BURNING DOWN THE SILOS: INTEGRATING NEW PERSPECTIVES FROM THE SOCIAL SCIENCES INTO HUMAN BEHAVIOR IN FIRE RESEARCH

Published: August 31, 2016

Author(s)

Erica D. Kuligowski

Abstract

The field of human behavior in fire (HBiF) is founded by and has deep roots within the field of fire protection (or safety) engineering. The influence of engineering has had both positive and negative impacts on the field of HBiF. A positive impact is that our research has clear and direct influence on the life-safety design of buildings and other structures around the world. However, our research tends to focus on the aspects of HBiF that engineers most care about (e.g., evacuation or movement dynamics that occur during the response phase of a building fire), which can be limit our overarching goal – i.e., life safety of all individuals before, during and after fire. The social sciences can provide many benefits to the field of HBiF. In this paper, I explore three main benefits of integration with the social sciences. First, I argue that the social sciences can help us to delve further into insights already uncovered, in turn, expanding our depth. I present examples of studies (and/or theories) from the fields of social psychology and sociology that would enable our field to expand our thinking and research into the non-engineering or “unobservable” aspects of HBiF during a fire event. Next, I argue that the social sciences can provide insight into new areas of research; in turn, expanding our research scope. In this section, I introduce pre- and post-fire studies, and explore potential research questions that fall outside of the response period of a fire (i.e., the phase upon which we place the most focus). Third, I argue that the social sciences can help us to understand the proper research techniques and methods available to study human behavior, especially highlighting qualitative research methods. These three benefits will allow researchers in the field of HBiF to collect a wider range of data, further develop and/or expand our current behavioral knowledge, and in turn, increasing our impact in both social and engineering applications. Finally, I end with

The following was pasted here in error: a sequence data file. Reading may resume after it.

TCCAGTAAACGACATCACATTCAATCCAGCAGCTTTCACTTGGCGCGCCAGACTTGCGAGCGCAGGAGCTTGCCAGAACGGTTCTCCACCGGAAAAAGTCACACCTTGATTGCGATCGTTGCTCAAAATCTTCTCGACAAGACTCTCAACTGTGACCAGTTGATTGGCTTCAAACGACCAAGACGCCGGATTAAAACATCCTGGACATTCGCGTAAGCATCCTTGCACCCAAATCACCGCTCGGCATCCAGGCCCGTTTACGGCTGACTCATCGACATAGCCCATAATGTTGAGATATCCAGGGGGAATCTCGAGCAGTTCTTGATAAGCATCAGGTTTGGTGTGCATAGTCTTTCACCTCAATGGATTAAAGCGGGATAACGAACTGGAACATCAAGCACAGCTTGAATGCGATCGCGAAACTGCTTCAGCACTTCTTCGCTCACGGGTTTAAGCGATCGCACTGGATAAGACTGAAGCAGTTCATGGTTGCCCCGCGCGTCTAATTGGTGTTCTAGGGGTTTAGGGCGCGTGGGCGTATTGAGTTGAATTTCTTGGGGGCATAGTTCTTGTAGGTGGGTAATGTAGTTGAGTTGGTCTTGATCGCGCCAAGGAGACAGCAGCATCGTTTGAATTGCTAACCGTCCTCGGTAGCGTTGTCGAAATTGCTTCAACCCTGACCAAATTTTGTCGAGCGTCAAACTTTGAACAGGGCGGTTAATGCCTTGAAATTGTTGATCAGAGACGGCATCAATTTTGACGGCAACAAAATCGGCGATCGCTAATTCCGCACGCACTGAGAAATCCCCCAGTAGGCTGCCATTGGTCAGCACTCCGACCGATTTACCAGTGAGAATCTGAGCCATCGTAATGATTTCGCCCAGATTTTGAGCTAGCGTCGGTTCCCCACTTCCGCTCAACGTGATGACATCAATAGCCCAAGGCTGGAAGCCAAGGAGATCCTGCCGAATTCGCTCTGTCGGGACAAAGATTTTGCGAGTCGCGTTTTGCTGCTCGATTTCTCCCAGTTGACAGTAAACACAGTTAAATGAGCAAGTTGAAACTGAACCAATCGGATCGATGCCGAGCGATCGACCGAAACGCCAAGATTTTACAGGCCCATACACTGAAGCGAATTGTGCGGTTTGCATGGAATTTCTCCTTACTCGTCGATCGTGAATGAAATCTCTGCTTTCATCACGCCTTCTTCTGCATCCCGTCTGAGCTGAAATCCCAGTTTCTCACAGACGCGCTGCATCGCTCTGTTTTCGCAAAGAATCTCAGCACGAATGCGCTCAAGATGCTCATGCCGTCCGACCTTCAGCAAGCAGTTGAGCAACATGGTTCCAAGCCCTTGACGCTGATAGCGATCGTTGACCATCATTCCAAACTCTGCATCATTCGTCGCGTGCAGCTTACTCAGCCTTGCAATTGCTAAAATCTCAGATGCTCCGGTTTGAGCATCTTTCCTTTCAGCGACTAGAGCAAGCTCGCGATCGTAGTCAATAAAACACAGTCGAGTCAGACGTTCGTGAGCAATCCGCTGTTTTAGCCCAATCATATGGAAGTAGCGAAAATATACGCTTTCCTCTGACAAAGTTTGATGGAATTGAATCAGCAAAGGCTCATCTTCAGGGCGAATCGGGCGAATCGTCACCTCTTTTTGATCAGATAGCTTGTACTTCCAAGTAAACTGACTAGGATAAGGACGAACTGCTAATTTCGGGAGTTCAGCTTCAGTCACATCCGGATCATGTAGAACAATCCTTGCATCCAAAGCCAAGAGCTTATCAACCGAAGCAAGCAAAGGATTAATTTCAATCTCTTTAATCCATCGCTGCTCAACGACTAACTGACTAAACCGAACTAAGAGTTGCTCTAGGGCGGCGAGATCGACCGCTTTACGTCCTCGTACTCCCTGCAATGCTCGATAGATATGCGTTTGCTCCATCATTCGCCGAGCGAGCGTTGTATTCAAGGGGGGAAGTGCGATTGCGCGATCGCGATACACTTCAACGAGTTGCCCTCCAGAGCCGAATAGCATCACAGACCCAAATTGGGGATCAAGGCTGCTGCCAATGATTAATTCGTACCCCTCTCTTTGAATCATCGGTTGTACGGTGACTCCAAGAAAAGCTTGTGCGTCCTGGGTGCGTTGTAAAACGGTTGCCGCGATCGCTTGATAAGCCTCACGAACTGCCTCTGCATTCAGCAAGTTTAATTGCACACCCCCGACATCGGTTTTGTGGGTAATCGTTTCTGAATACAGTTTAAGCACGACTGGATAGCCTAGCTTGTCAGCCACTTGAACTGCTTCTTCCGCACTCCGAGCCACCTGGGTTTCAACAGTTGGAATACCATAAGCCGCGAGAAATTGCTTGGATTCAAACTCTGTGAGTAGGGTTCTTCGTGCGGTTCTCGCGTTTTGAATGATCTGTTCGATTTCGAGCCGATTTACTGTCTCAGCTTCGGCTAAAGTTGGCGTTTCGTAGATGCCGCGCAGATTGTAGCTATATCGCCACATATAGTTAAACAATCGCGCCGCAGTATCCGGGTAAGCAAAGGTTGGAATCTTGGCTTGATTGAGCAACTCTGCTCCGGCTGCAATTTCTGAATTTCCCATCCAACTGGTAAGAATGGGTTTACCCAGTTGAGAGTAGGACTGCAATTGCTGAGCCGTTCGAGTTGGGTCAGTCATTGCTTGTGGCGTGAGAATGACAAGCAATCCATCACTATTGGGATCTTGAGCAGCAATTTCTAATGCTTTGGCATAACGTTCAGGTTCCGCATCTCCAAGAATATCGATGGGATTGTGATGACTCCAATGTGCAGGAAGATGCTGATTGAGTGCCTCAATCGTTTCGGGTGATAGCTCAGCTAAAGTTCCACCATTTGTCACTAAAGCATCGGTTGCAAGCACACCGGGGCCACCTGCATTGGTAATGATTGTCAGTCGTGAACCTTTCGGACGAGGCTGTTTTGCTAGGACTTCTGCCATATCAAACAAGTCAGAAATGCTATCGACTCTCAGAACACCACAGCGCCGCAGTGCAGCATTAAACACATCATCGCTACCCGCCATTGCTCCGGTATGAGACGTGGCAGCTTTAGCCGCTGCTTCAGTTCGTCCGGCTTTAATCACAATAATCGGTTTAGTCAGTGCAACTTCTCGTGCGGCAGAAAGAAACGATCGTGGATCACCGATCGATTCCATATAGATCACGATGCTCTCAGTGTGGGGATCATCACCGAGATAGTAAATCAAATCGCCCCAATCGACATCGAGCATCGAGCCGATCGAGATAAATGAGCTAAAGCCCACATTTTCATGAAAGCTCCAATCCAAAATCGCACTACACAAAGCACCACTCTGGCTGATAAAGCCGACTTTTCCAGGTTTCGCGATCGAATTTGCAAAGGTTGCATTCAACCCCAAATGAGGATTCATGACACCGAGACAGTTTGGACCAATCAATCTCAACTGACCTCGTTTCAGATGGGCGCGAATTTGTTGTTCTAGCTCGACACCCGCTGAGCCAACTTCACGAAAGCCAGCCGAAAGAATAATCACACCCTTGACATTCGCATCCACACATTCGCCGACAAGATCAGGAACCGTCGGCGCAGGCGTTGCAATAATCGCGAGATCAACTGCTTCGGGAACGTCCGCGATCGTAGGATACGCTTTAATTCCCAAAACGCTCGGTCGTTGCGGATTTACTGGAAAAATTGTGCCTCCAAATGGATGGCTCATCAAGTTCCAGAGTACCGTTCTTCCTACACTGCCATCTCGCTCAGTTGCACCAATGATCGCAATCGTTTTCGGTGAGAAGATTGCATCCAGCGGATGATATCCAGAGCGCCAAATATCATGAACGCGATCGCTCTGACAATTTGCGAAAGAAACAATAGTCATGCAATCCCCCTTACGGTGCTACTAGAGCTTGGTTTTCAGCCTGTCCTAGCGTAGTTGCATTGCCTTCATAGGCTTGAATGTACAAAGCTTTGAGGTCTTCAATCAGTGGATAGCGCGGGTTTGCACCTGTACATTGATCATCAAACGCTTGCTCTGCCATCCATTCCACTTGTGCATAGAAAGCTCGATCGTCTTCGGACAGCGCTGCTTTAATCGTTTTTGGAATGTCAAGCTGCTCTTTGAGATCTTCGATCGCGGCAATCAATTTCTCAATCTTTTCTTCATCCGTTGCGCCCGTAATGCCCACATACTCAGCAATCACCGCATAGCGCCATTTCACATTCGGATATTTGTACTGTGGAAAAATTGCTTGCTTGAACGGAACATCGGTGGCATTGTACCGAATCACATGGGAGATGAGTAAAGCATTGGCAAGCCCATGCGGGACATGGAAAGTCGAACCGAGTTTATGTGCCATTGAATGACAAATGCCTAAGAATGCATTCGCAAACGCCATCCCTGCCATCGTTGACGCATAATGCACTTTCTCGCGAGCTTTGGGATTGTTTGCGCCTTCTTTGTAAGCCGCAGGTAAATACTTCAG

Citation: Fire and Materials
Pub Type: Journals

Keywords

human behavior, fire, research methods, sociology, psychology, preparedness, recovery, response
Created August 31, 2016, Updated November 10, 2018